Monday, July 31, 2006

More on karma

So what am I saying here? I'm saying that we, as humans, see patterns in our experience. We see repetitions of patterns which, for whatever reason, we tend to think of as having a cause or basis which exists in its own right, of its own accord. We think of this independent existence as an underlying core which structures the patterns of our experience by which we come to know it. I'm saying that the search for this underlying core, and the attempt to define it, and even "get in touch with it", once and for all, has largely been the goal of philosophy, science and religion.

So I'm saying, What if there is no underlying core? What if I give up on this reductionist urge? Well, there are still patterns to my experience. This doesn't make them fundamental or anything because "fundamental" is what I've given up on. But these patterns are my life and my reality, and I think they are reality enough. For the most part these patterns are consistent and expected. At times these patterns have changed dramatically and in unexpected ways. On a few occasions these patterns have almost completely dissipated. It was when these familiar, consistent patterns were almost entirely absent from my awareness that I first became convinced of their status as patterns, without any underlying core.

So do I think that the world is an illusion? No. I think it is best not to think of the world as an illusion, you will almost certainly get seriously hurt thinking that way. It is best, in my opinion, to think of the world in some way which does not contradict everyday experience. The idea that the world has an underlying core which determines its structure seems to me, from a historical perspective, to defy experience, or at least it seems dispensable. We have moved from one 'underlying core' to the next. From Plato's world of Eidos to the scientists constructing theoretical vibrating strings beyond the boundaries of observation, through to the mystics finding oneness beyond the boundaries of everyday perception and intelligibility, one underlying core steps up to replace the last. It seems there is always another way of reducing the world to one thing or another.

So I have said that, for example, the self is not so much this or that but this, that and anything else that is compelling enough to warrant continued focus. The cause of an event is not this or that, but those conditions which draw their salience from a given context of inquiry. I have said that if one is to adopt a model of the world, as it seems one must, then one of interdependent conditions is the least likely to admit of the reduction which I'm trying to avoid. So instead of reductionist inquiry, I advocate relational inquiry: an inquiry which seeks to sketch varying models of salient relations which enable us to understand and predict experience within multiple contexts. I have therefore advocated the application of the Buddhist notion of karma by which certain active values of the past can be thought of as constraining the emergence and evolution of active values in the future. For the reason already stated, I don't think karma is the fundamental process of the world. I do think one can gain multiple, instructive perspectives on most events by considering them within a karmic model of recurring value patterns. By creating, highlighting and promoting those values now which we want to see propagate and evolve in the future we may become active participants in the karmic process with which we understand the world.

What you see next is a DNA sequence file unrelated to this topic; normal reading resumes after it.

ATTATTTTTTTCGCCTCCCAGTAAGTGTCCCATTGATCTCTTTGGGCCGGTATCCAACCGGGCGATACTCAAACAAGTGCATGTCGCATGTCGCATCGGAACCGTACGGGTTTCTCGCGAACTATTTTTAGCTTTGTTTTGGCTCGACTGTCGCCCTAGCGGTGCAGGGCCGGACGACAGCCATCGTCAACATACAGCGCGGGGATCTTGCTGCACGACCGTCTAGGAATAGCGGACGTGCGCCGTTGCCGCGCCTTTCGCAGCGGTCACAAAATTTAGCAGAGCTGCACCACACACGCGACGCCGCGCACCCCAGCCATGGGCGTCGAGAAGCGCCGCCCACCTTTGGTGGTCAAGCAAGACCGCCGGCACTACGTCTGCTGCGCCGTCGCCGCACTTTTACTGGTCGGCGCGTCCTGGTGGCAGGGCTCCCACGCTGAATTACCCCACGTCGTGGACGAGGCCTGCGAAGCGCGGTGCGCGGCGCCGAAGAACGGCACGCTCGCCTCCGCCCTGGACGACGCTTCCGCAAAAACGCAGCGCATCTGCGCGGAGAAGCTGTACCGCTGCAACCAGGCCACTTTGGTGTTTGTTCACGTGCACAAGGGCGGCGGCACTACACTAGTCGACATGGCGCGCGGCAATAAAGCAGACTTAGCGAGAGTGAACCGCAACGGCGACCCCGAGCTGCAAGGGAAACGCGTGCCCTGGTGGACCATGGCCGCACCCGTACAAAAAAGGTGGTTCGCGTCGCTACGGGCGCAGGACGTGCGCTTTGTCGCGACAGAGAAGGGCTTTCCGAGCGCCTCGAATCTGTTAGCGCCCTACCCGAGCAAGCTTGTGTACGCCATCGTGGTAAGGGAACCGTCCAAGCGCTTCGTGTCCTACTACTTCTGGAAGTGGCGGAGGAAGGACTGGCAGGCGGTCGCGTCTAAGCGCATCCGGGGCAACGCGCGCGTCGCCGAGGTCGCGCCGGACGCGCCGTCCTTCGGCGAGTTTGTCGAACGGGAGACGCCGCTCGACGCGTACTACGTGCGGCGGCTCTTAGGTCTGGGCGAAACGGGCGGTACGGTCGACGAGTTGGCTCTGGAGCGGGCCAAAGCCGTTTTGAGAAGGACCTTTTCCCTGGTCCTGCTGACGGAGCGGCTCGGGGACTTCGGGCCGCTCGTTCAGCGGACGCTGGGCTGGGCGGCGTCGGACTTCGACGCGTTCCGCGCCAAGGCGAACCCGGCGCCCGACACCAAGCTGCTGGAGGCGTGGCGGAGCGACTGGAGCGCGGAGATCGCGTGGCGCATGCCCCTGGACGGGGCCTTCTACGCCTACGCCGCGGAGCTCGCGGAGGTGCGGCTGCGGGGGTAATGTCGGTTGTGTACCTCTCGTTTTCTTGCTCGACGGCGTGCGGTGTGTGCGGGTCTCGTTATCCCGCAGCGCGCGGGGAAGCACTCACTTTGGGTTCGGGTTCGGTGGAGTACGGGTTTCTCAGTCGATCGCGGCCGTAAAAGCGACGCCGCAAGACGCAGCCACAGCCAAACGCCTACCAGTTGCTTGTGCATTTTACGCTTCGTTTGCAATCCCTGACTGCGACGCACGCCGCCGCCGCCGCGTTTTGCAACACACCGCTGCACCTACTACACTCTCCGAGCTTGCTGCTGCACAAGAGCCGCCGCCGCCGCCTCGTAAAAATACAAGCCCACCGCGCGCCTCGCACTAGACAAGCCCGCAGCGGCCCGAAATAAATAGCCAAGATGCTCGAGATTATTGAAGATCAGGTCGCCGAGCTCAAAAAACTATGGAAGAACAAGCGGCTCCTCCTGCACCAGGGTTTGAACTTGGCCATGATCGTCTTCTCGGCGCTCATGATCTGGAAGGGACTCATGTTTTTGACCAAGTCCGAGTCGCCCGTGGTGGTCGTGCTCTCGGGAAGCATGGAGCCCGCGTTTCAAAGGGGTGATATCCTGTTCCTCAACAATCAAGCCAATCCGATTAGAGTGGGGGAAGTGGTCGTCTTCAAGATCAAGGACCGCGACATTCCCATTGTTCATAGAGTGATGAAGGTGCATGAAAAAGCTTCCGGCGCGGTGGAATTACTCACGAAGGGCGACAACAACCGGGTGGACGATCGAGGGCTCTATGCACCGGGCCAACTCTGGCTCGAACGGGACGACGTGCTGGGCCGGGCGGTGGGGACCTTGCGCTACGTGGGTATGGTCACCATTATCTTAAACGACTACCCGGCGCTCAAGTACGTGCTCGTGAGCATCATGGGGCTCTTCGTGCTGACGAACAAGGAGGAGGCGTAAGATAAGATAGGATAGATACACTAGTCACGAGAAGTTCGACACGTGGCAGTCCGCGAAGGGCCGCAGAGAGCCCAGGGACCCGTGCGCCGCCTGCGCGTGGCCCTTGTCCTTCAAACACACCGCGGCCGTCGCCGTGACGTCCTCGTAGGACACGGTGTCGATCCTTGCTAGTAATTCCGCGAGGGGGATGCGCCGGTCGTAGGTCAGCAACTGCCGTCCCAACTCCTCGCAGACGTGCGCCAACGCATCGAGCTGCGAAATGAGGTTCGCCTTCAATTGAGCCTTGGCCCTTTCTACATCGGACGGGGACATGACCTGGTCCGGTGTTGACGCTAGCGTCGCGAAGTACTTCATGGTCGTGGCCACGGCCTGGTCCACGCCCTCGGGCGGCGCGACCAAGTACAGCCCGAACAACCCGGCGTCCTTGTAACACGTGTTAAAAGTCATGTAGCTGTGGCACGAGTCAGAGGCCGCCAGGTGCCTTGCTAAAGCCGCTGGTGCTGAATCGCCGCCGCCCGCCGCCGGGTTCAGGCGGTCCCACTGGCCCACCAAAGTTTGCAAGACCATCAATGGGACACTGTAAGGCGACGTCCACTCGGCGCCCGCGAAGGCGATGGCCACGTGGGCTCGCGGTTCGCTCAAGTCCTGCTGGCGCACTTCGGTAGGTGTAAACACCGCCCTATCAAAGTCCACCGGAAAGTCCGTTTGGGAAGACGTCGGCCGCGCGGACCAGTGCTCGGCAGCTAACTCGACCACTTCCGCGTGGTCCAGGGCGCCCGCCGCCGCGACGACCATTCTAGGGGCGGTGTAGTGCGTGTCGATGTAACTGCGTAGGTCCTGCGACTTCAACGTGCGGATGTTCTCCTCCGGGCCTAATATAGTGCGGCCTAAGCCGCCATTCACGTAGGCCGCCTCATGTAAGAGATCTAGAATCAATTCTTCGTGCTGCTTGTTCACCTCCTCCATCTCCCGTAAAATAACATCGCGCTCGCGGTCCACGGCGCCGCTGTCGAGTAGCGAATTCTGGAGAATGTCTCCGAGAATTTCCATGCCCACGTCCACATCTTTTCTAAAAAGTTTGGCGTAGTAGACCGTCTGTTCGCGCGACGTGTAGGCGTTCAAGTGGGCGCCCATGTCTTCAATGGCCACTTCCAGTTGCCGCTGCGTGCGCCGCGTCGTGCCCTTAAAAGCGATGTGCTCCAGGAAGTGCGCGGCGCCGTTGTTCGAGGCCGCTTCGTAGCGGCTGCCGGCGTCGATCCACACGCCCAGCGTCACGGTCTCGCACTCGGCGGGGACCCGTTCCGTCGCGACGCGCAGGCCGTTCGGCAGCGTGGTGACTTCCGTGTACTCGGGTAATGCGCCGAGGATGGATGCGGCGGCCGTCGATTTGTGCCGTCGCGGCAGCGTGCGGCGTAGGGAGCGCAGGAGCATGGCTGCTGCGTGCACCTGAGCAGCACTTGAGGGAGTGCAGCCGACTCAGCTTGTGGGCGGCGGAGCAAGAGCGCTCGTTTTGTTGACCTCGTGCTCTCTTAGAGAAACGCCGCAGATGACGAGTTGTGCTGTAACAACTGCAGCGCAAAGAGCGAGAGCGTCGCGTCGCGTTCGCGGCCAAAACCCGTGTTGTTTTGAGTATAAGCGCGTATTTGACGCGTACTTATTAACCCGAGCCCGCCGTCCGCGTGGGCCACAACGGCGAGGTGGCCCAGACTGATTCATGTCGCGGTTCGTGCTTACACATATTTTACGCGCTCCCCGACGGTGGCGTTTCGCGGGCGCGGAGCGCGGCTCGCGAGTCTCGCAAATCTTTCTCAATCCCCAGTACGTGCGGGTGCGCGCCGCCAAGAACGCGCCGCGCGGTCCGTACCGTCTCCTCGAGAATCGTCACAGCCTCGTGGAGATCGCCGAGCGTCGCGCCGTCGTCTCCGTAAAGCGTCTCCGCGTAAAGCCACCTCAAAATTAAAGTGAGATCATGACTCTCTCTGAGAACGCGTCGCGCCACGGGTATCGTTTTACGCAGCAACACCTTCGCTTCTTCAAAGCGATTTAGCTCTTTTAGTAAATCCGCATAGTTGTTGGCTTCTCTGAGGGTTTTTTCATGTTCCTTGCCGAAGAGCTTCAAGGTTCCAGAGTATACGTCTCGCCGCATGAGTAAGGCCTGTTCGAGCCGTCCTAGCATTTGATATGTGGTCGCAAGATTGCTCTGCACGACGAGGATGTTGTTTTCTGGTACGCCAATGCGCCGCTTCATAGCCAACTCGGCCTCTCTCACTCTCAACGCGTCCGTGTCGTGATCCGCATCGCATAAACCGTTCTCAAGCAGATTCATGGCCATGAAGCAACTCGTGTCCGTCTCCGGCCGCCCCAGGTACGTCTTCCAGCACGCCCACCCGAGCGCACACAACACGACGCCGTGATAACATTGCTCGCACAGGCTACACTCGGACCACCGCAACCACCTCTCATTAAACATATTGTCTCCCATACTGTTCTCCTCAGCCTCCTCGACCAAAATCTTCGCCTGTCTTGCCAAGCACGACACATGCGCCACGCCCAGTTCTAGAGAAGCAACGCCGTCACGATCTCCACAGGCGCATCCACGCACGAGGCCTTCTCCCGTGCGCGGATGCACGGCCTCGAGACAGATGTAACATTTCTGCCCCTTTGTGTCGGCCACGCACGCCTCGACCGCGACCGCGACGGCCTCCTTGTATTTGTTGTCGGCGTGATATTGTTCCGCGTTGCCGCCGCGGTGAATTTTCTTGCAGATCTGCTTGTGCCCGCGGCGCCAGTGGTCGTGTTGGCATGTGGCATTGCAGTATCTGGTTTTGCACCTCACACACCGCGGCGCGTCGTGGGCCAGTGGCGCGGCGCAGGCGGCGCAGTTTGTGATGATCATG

As an inappropriately brief but pertinent example, if one thinks of the current Middle East crisis in these terms you can build various models of relations at work which can be seen to fuel the conflict in mutually dependent ways. There is the immediate salient condition of the conflict which is the capture of Israeli soldiers by Hizbollah fuelled by their valuing destabilisation by provocation and maintenance of Israeli fear and unease. There is the recurrence of Israel valuing its unconditional right to defend itself by any means necessary. These two opposing values are largely dependent on each other. In the larger context of history there is the recurring Jewish value of the right to occupy the stretch of land presently defined as Israel. There is the recurring Arabic value of the resistance of the right of Jews to occupy said land. In a larger political context there is the recurring American and British value of the need to support western democracy at all costs in the Middle East. There is the recurring American and British value of resisting Iranian development of nuclear capability. In a religious context there is the recurring Judaist value of the right of Jews to occupy said land. There is the recurring Shi'a Muslim value of the desire to bring about a Shi'a majority in Lebanon. There is the recurring Judao-Christian value of resisting a dar al-Islam. There is the recurring Jewish value of feeling unjustifiably reviled throughout history.... I could go on but you can begin to see the complexity of values and dependent relations which one can discern in this present conflict, the great tragedy of which is that all of these related values appear to be stronger than the value given to a child's life. Any viable, multilateral solution to the crisis must spend some time with a variety of relational models to determine which values can be engaged and/or disengaged in order for the situation to progress to something better. The search for an unequivocal and underlying core to the problem is not the right approach, in my opinion.

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